That OnDeck $200M IPO, and Keeping Things Real in the New York Scene

It may be a rosy holiday for OnDeck (NYSE: ONDK) after its $200 million IPO, but this city’s tech scene needs to stay grounded as 2015 approaches.

New York-based OnDeck, an online service for small business loans, went public last week in one of the largest IPOs in the history of local technology companies. Prior to going public, its investors included SAP Ventures, First Round Capital, Khosla Ventures, and RRE Ventures. Online lending is a rapidly growing market, with other local startups such as Orchard Platform trying to be part of the mix.

OnDeck’s IPO might be the kind of breakout some critics of the New York technology scene have demanded to see more of. But is that example enough proof of legitimacy for this innovation community?

This is not to say New York startups don’t “make bank” for their investors. Google acquired Divide in May, reportedly for $120 million. Divide, once known as Enterproid, is a developer of software that lets people use personal smartphones on the job by keeping their work information separate and secure.

In April, ComiXology, a cloud-based digital platform for comic books, got acquired by Amazon for undisclosed terms. Based on the Cheshire Cat-like grin I saw on investor Brian Cohen’s face, ComiXology’s backers were, at the very least, satisfied.

There were other deals of some note in New York, though folks were tightlipped about how much money changed hands. In July, Poptip, a Techstars NYC graduate which developed an algorithm that deciphers what people talk about in social media, got acquired by Palantir Technologies in Palo Alto, CA. Terms were not disclosed.

Onswipe, another alum of Techstars NYC and a maker of custom mobile websites for publishers, was acquired in August by Beanstock Media in San Francisco. There was some disparity, however, between certain media outlets and Onswipe’s investors regarding the financial outcome of the deal.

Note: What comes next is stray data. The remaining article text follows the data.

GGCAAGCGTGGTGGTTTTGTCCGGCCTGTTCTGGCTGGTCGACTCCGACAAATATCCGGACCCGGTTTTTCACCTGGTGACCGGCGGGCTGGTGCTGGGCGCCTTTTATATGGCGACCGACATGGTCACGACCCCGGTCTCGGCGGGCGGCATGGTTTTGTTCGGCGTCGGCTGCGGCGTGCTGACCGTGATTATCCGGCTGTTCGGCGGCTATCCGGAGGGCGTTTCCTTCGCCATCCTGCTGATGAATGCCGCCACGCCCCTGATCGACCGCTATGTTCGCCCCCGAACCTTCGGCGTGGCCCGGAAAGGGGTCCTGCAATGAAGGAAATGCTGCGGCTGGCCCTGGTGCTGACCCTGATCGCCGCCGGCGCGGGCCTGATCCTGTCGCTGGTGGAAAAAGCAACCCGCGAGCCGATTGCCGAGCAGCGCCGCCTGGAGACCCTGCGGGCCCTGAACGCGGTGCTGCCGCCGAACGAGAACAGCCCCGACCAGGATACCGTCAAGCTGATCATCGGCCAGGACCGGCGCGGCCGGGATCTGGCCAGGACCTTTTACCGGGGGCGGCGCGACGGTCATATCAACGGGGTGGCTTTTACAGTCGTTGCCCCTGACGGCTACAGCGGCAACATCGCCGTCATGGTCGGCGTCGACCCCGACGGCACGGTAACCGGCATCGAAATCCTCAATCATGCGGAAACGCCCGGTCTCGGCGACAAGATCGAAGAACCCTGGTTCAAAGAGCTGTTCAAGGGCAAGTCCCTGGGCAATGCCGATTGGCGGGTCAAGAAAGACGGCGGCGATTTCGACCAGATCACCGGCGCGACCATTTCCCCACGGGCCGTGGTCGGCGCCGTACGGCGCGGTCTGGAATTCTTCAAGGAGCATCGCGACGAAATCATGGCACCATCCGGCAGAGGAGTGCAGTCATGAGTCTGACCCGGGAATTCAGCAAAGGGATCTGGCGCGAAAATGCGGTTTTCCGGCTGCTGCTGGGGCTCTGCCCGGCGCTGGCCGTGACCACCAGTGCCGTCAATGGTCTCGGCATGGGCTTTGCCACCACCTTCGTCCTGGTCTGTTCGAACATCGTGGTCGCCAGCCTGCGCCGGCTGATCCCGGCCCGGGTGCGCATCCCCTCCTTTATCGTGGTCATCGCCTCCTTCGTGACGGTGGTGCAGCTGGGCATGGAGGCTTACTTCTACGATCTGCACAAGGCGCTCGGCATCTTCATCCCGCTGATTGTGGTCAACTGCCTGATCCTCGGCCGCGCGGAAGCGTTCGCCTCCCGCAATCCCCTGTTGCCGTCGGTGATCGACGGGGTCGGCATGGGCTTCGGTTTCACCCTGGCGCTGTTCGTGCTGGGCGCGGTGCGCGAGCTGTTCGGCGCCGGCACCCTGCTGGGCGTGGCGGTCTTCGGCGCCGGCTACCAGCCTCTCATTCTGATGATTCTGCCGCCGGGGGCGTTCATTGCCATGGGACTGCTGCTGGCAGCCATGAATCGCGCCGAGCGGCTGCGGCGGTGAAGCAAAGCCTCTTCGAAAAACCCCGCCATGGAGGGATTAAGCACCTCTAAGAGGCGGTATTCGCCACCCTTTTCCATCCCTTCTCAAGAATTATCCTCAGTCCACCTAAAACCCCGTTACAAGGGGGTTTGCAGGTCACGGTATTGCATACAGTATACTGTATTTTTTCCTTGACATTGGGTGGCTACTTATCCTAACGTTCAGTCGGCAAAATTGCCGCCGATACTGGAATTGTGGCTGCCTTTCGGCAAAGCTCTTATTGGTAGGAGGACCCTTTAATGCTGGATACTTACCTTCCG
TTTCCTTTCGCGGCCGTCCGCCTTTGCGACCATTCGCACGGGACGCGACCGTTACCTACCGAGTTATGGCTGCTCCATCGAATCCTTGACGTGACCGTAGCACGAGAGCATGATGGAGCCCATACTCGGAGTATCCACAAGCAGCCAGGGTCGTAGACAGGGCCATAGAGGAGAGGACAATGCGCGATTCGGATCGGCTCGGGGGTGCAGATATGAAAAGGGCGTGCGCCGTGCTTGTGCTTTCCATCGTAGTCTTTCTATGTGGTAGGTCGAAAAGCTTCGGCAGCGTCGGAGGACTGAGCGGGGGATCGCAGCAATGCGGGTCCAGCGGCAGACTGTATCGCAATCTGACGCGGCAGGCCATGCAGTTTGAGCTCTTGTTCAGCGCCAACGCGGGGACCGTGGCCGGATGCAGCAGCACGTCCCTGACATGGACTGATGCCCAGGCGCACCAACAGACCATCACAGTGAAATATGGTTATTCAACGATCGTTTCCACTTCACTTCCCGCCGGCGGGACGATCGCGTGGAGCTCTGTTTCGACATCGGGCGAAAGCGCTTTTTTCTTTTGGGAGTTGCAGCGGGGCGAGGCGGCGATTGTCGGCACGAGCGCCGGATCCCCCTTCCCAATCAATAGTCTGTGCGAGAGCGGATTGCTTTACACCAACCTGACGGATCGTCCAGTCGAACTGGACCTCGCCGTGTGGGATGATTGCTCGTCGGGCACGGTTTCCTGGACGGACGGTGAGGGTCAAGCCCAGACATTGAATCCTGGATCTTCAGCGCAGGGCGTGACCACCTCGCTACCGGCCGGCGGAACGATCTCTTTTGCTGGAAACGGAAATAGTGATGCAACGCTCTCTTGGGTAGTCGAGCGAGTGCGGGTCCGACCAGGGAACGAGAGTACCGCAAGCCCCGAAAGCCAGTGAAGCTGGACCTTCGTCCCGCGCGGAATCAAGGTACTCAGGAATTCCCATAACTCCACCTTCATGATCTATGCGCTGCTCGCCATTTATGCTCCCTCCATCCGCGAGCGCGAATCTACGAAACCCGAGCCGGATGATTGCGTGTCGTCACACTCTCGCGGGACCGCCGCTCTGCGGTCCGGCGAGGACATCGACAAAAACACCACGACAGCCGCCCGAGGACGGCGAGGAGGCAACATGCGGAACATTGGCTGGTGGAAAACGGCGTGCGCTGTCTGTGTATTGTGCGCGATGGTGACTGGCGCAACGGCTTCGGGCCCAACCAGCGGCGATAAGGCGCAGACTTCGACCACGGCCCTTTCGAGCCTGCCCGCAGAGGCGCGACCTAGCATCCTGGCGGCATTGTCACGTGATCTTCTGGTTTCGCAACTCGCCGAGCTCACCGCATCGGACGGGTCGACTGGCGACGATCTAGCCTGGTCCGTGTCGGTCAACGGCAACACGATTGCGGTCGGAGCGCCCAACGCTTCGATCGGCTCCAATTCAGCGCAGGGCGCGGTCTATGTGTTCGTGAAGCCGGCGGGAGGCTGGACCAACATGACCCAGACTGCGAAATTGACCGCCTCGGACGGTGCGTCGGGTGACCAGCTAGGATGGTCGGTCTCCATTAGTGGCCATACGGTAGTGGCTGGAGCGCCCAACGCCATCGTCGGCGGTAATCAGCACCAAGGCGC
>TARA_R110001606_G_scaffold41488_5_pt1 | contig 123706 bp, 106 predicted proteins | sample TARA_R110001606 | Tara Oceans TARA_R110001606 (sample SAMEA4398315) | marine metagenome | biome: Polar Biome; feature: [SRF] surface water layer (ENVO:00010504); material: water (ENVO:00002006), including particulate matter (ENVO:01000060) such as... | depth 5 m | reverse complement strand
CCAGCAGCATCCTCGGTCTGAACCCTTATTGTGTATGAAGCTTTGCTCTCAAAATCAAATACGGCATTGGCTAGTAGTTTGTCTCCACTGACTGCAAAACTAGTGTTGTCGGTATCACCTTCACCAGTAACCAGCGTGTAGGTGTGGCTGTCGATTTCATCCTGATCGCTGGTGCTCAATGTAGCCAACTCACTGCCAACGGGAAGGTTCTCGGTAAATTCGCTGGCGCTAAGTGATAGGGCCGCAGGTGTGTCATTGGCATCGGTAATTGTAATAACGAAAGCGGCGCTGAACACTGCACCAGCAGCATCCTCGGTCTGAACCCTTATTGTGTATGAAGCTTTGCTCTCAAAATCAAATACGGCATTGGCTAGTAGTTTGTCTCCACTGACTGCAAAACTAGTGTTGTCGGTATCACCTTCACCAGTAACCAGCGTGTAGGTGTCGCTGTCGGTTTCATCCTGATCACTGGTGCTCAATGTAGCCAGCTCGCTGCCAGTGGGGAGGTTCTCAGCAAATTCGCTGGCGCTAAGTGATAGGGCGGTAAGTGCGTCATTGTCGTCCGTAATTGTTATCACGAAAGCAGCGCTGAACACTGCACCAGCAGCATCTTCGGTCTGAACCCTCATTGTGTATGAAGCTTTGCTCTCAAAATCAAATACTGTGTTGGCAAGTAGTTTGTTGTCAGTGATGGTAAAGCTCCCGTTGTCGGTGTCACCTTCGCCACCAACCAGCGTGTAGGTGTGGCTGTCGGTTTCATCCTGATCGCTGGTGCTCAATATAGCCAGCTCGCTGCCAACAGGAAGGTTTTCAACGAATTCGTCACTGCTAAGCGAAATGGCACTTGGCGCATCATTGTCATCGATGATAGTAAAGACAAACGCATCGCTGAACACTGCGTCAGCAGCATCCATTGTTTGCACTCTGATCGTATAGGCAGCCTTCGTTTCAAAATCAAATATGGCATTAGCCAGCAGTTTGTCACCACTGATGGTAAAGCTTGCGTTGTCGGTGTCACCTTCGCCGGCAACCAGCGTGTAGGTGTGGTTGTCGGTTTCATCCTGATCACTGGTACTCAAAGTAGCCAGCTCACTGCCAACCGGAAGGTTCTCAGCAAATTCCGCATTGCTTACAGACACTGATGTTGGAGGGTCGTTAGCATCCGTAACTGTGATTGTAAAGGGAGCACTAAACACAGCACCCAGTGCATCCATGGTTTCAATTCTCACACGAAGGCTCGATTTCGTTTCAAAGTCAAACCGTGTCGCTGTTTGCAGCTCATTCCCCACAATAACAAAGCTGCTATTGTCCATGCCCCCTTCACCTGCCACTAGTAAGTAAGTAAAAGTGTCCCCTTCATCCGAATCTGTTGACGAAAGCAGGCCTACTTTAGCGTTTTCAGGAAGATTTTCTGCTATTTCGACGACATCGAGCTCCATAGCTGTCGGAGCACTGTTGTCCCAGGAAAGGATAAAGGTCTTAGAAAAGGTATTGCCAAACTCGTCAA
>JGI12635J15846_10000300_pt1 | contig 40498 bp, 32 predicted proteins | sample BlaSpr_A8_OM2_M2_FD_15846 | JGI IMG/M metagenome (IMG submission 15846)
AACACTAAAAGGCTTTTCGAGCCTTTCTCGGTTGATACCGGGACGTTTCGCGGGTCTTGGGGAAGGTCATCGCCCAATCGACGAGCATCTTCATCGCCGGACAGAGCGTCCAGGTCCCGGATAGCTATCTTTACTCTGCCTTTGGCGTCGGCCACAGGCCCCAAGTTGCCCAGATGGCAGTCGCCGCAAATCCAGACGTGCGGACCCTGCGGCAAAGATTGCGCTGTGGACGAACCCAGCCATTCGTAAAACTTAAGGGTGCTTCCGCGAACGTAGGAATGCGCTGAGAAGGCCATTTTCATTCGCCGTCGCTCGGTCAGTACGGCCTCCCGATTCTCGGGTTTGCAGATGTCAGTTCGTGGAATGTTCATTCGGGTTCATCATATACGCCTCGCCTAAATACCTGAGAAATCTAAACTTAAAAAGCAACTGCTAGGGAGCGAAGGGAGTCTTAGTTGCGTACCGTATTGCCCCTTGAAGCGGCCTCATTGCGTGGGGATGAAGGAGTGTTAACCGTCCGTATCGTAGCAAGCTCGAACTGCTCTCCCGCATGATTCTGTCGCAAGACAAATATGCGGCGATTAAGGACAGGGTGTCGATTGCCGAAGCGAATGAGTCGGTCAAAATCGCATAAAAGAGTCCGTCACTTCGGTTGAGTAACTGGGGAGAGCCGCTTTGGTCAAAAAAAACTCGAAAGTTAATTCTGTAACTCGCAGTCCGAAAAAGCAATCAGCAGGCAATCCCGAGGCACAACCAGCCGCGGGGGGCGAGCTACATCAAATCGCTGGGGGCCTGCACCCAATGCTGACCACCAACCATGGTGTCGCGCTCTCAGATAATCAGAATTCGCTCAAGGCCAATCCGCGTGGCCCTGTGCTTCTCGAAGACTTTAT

Expectations are understandably high for the city’s startups, given the substantial funds that have gone their way. In July, venture capital database CB Insights issued a report that showed some $10 billion over five years had been invested in the New York tech scene.

Mayor Bill de Blasio has also laid out a few of his own hopes for the tech scene, including his plans to get more access to high-speed broadband for residents. In September, he introduced the city’s chief technology officer, Minerva Tantoco, at the New York Tech Meetup.

Meanwhile, Cohen, chair of the New York Angels, sparked some debate last week during a panel about whether or not having passion is enough to buttress the entrepreneurial community. He said he wants to see business people who can execute on their ideas.

Perhaps as 2015 looms, New York can further embrace the need to execute—and make good on the backing its tech community has received thus far.

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